Rabin says bus atrocity will not halt peace talks
Jerusalem suicide bombing: PM refuses to bow to pressure to stop negotiations with PLO
Tuesday 22 August 1995
Israel's government responded defiantly to its opponents on both sides yesterday after a second Palestinian suicide bus bombing in a month. The Prime Minister, Yitzhak Rabin, vowed to step up the war on Islamic terror and to go on seeking peace with the Palestine Liberation Organisation.
Mr Rabin said last night that negotiations on extending Palestinian autonomy would resume after the funerals of yesterday's victims. This could bring the two sides back together before the end of the week.
"The policy of the government of Israel," he said, "is to continue the peace process with the Palestinian element, the PLO, that has stopped terrorism. This is a painful day, but it will not deter us from both fighting extreme Islamic terrorism and continuing the negotiations."
As if to confirm Mr Rabin's confidence in his moderation, the PLO leader, Yasser Arafat, condemned the bombing. His adviser, Ahmed Tibi, called it a betrayal of both Islam and the Palestinian nation.
A passenger, believed to have been a woman, blew herself up at the rear of a Jerusalem suburban bus in the morning rush- hour, killing herself and four others. One was named as Joan Dweiny, 46, a US citizen who had come to Israel to study Judaism. More than 100 passengers on two buses travelling close together were injured. Last night 26 were still in hospital, six in a serious condition.
The casualties included officers on their way to national police headquarters, government workers and foreign students attending summer courses at the Hebrew University. The explosion occurred on a double-length articulated bus outside a high school in the Ramat Eshkol district. The blast blew the windows out of a second, vehicle behind it.
The roof of the first bus was ripped off like the lid of a tin. Ambulance workers led and carried out the wounded, bleeding and dazed. Volunteers from an Orthodox Jewish burial society scooped up fragments of flesh and placed them in plastic bags, then gently recovered the bodies from inside the bus. A similar attack, by a still-unidentified male bomber, killed seven people on a Tel Aviv bus on 24 July.
In a broadcast from Damascus, Hamas, the Islamic Resistance Movement, yesterday claimed responsibility for both bombings. It said it was waging a crusade against Mr Rabin and his Labour government.
The Prime Minister retorted: "They would like to see this government losing the elections because they know that we are the only government that will lead to peace."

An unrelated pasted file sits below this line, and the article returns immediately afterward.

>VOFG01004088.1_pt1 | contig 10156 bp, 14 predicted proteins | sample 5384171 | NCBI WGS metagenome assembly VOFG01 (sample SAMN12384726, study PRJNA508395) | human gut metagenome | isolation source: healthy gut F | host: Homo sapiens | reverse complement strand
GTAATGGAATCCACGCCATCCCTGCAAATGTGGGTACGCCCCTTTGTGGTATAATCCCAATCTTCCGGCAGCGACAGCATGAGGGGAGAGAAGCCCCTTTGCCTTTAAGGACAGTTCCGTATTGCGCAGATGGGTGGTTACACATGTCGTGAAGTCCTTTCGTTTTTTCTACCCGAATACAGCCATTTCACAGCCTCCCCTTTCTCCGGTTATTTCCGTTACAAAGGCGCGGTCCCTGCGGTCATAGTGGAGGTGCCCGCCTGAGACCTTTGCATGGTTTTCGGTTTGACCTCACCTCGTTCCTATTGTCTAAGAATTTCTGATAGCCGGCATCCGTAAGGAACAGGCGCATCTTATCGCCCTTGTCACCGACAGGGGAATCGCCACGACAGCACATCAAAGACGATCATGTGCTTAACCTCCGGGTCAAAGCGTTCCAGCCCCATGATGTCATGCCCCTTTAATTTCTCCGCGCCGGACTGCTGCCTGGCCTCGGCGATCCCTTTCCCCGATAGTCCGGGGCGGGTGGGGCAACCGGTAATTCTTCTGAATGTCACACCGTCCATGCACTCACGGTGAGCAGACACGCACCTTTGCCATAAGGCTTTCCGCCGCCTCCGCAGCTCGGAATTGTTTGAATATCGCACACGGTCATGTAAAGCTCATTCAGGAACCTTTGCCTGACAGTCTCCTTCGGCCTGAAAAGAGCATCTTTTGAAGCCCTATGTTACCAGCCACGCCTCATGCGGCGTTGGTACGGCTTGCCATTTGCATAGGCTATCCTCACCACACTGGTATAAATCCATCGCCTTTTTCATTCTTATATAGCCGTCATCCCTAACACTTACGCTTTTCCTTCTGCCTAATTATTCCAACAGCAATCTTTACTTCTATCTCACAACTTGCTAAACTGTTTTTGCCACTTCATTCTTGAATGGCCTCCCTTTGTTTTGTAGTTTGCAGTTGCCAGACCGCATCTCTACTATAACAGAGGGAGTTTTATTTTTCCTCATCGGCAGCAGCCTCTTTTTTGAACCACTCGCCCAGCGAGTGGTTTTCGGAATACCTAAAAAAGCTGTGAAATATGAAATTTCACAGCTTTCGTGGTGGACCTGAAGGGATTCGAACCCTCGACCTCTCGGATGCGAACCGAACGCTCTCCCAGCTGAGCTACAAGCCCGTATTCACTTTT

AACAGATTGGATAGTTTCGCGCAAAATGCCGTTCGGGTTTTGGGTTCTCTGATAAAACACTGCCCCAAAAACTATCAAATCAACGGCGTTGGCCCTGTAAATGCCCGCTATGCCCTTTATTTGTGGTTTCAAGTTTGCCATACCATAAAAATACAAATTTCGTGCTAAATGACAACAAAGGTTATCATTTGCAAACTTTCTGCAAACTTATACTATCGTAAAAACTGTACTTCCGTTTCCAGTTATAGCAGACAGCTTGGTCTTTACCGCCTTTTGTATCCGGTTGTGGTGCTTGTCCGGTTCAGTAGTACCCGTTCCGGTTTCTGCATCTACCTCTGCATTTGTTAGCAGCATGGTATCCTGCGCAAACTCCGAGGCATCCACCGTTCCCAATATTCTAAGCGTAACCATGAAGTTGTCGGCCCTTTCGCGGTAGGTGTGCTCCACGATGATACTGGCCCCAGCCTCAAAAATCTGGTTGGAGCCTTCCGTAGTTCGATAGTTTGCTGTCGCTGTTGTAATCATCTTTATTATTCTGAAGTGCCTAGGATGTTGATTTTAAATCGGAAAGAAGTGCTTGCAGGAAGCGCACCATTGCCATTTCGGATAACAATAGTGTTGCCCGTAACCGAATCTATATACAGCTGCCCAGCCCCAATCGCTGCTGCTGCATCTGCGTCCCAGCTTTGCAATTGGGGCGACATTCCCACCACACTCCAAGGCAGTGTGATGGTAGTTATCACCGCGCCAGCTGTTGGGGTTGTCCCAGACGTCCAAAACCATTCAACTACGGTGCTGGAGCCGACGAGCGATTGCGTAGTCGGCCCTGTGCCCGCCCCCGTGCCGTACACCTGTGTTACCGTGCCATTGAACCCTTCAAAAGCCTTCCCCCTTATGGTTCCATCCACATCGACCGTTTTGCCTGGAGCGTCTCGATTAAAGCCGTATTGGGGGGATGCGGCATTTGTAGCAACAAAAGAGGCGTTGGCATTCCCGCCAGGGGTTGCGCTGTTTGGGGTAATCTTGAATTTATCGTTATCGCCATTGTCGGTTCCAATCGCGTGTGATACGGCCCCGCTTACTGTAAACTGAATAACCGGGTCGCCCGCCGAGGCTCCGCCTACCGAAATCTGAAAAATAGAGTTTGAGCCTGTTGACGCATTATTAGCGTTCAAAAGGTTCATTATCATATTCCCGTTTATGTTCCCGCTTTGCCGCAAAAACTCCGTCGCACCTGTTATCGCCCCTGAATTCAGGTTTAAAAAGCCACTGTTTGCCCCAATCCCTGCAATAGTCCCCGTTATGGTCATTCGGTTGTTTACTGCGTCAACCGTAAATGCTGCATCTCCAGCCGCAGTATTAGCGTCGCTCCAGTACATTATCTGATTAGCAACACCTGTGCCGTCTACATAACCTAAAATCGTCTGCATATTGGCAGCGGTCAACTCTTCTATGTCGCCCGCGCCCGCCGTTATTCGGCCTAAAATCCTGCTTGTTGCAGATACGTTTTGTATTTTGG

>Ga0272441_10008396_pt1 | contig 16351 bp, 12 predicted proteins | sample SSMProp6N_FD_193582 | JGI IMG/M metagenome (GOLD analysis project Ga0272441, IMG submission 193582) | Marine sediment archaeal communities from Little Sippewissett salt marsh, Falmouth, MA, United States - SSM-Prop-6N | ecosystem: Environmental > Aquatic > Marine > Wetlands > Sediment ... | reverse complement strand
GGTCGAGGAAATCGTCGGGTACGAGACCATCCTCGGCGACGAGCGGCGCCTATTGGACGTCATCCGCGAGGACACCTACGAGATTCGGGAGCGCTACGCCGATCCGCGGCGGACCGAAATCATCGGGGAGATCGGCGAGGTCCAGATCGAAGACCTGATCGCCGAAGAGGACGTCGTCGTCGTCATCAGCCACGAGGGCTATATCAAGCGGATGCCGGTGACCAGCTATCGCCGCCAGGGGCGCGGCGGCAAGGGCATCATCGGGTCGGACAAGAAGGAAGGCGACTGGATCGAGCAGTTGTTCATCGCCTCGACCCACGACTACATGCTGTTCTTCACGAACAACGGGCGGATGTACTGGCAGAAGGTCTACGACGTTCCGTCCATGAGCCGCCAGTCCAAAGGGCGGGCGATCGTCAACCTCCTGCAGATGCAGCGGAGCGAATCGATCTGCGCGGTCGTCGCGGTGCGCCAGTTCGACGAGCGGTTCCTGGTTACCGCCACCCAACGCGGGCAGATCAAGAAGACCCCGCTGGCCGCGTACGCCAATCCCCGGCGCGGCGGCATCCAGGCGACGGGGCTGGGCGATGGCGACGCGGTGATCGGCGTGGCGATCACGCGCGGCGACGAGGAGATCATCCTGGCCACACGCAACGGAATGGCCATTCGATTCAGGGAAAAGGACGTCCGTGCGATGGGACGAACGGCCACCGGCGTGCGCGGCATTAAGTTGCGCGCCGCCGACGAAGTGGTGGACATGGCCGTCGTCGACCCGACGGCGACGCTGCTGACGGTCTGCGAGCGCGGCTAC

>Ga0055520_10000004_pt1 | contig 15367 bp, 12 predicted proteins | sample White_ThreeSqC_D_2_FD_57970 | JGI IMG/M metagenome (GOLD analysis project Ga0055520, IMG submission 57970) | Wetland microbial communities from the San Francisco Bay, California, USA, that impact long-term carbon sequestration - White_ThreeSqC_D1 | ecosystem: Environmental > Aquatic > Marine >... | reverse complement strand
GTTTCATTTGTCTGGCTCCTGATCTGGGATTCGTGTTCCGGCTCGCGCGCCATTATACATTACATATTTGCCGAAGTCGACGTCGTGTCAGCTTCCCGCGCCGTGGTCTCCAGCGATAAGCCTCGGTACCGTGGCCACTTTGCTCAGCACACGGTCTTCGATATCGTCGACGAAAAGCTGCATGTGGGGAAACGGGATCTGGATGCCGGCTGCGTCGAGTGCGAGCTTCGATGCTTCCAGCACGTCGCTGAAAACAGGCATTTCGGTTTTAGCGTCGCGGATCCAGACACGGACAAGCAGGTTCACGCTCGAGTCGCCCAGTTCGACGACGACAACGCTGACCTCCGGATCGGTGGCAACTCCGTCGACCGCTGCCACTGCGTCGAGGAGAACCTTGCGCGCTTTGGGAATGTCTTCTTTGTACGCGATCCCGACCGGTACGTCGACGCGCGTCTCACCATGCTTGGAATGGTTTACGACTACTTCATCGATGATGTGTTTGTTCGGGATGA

Mr Rabin convened a 90-minute emergency meeting of security advisers in Jerusalem. They decided to restrict still further the entry of West Bank Palestinians to Jerusalem and other sensitive areas, as well as closing the border to Palestinian day-labourers from the Gaza Strip. They are also reported to have ordered 100 extra guards on Jerusalem buses.
But, for all their defiant talk, ministers are well aware that every bombing plays into the hands of the right-wing opposition to the Oslo peace process and makes the government's task harder. The Likud leader, Binyamin Netanyahu, said yesterday: "It is impossible to go on negotiating with the Palestine Liberation Organisation as if nothing had happened."
Dozens of protesters, most of them identified with the settler right, demonstrated at the site of the bombing. They waved banners saying, "Only the people will decide" and "This peace is killing us". When the Police Minister, Moshe Shahal, visited the wrecked buses, they yelled "Traitor" and "Murderer". Last night they blocked commuter traffic entering Jerusalem from Tel Aviv.
After the July bombing, opinion polls suggested that Israelis were starting to take these attacks in their stride. But that time the interval since the previous bombing inside Israel was six months.
A second bombing in four weeks will increase the pressure on Mr Rabin to drive a hard bargain so as to convince voters that any new agreement does not expose them to unacceptable risks. But Mr Arafat will not yield easily. However committed the negotiators, yesterday's bomb must have diminished prospects of an early breakthrough.
Outrages that have marred the peace process
25 Feb, 1994: Jewish settler Baruch Goldstein sprays gunfire on Arab worshippers in a mosque in Hebron, killing at least 29.
6 April: Bus blast in Afula kills eight Israelis.
13 April: Bus blast in bus station in Hadera kills five.
10 Oct: Two Hamas guerrillas spray Jerusalem nightclub with automatic weapons, killing two Israelis.
14 Oct: Kidnapped Israeli soldier is killed during failed Israeli rescue attempt on a Hamas hideout.
19 Oct: Hamas bomber kills himself and 22 other people in suicide bomb attack on an Israeli bus in Tel Aviv.
2 Nov: Palestinian journalist Hani Abed, an Islamic Jihad activist, is killed when his car blows up in Gaza.
11 Nov: Palestinian cyclist from the Islamic Jihad movement kills himself and three Israeli soldiers.
22 Jan, 1995: Two Islamic Jihad suicide bombers kill 21 Israelis at Beit Lid in central Israel.
2 April: Mysterious explosion in Gaza City apartment kills several Palestinians.
9 April: Islamic militants kill seven Jews in two suicide bombings near Jewish settlements in the Gaza Strip.
18 July: Two Israelis killed in the occupied West Bank
24 July: Suicide bombing on bus in suburb of Tel Aviv, claimed by Hamas, kills seven people.
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